Findings from the phase 3 SWOG S1011 trial highlight no significant differences between extended lymphadenectomy vs standard lymphadenectomy in terms of disease-free survival in patients with muscle-invasive breast cancer.
Extended lymphadenectomy did not produce significant improvements in overall survival (OS) or disease-free survival (DFS) vs standard lymphadenectomy in the treatment of those with muscle-invasive bladder cancer, according to findings from the phase 3 SWOG S1011 trial (NCT01224665) presented at the 2023 American Society of Clinical Oncology (ASCO) Annual Meeting.1,2
The findings were presented by lead author Seth P. Lerner, MD, FACS, at the 2023 ASCO Annual Meeting in Chicago, Illinois.
“The primary objective of SWOG S1011 was to compare the disease-free survival in patients undergoing radical cystectomy, predominant urothelial, in extended node dissection plus standard vs standard alone. We define DFS as first documentation of relapse or recurrence or death due to any cause,” said Lerner during the presentation.Lerner is a professor of urology at Baylor College of Medicine in Houston, Texas.
In total, 618 patients were intraoperatively randomized to extended (n = 292) or standard (n = 300) lymphadenectomy across 27 sites in the United States and Canada. The median age of participants was 69.
Patients in the study had T2 to T4 disease, predominant urothelial, with the majority of patients presenting with T2 disease within both cohorts. Patients were recommended to receive adjuvant chemotherapy if they had locally advanced disease.
Lerner added, “If you had neoadjuvant chemotherapy, you needed to complete it 70 days prior to registration. And if you didn't, you had to undergo cystectomy within 4 weeks of registration.”
Median follow-up was 6.1 years for patients in both cohorts. Patients who underwent extended lymphadenectomy had a higher lymph node yield (41) compared with those who underwent standard lymphadenectomy (25). However, there was no significant difference in node metastasis between the arms, with a rate of 26% among patients receiving extended lymphadenectomy compared with 24% among patients receiving standard lymphadenectomy.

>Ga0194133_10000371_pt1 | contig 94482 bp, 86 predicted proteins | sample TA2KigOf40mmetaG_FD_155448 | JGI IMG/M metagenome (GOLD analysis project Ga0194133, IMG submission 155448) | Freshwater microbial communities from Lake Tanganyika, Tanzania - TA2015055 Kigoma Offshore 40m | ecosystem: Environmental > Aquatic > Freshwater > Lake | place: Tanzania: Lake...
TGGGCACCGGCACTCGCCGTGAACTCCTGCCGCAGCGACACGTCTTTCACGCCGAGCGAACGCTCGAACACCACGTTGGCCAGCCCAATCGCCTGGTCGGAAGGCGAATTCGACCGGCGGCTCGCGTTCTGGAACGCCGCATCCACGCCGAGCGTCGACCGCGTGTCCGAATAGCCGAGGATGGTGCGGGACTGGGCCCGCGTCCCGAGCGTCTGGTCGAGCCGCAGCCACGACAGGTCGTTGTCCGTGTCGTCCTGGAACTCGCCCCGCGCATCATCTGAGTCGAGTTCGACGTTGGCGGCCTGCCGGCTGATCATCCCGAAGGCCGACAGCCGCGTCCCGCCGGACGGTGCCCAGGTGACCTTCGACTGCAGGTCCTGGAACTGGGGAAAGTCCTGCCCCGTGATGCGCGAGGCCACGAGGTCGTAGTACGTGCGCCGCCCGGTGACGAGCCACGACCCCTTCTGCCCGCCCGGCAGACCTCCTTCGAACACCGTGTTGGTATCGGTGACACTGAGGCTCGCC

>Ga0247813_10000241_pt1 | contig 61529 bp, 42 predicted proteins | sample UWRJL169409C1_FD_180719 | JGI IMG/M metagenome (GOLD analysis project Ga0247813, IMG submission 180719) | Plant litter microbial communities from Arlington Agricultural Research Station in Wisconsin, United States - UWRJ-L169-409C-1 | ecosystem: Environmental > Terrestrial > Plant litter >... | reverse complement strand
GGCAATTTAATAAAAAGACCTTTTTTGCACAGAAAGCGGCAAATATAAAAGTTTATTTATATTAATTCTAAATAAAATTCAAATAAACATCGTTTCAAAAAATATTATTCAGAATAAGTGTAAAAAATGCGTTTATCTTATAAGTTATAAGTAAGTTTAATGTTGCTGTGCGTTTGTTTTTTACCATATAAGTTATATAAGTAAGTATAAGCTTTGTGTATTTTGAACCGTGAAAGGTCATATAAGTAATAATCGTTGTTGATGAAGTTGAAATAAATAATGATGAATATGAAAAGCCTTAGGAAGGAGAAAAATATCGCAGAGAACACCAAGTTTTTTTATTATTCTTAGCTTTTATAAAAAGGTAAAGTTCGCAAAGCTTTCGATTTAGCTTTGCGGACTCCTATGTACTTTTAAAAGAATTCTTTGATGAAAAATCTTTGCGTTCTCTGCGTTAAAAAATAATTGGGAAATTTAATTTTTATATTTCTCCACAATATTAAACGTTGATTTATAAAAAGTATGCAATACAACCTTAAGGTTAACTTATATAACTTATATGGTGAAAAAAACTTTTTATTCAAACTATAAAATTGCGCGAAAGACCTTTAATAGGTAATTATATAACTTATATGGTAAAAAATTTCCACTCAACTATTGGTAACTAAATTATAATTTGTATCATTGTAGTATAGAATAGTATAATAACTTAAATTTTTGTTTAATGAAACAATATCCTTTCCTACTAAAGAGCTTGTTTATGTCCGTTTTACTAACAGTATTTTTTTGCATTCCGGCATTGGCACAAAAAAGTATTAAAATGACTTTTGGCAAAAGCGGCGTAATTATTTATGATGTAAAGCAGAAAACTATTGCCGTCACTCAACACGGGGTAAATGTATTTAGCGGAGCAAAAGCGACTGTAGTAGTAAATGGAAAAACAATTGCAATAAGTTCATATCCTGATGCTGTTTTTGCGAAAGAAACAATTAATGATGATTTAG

Overall, the data showed no significant difference in DFS for patients who underwent extended lymphadenectomy compared with patients who underwent standard lymphadenectomy (HR 1.10; 95% CI 0.87, 1.42, P = .40). OS among both cohorts was also found to be similar (HR 1.15 95% CI 0.89, 1.48, P = .29).
Grade 3/4 adverse events (AEs) were experienced by 16% of patients receiving extended lymphadenectomy compared with 8% receiving standard lymphadenectomy. Within 90 days of the procedure, 49% of patients who underwent extended lymphadenectomy experienced grade 3/4 AEs, compared with 42% of those who underwent standard. The most common AE in both arms was anemia, with the majority of cases being grade 3. Other AEs included urinary tract infection, sepsis, and ileus.
Patients who underwent extended lymphadenectomy had a 90-day mortality rate of 6.5% (19 patients), compared with 2.4% (7 patients) among those who underwent standard lymphadenectomy.
Lerner concluded, “The take-home message is that both the SWOG S1011 and the LEA trial [NCT01215071] show very clearly that a bilateral standard node dissection confined to the true pelvis is the standard of care for patients with curable muscle-invasive bladder cancer.”
1. Lerner SP, Tangen C, Svatek RS, et al. SWOG S1011: A phase III surgical trial to evaluate the benefit of a standard versus an extended lymphadenectomy performed at time of radical cystectomy for muscle invasive urothelial cancer. J Clin Oncol. 2023;41(suppl):4508. doi:10.1200/JCO.2023.41.16_suppl.4508
2. S1011: No extended node removal in bladder cancer. News release. SWOG Cancer Research Network. May 30, 2023. Accessed June 5, 2023. https://www.swog.org/news-events/news/2023/06/03/s1011-no-extended-node-removal-bladder-cancer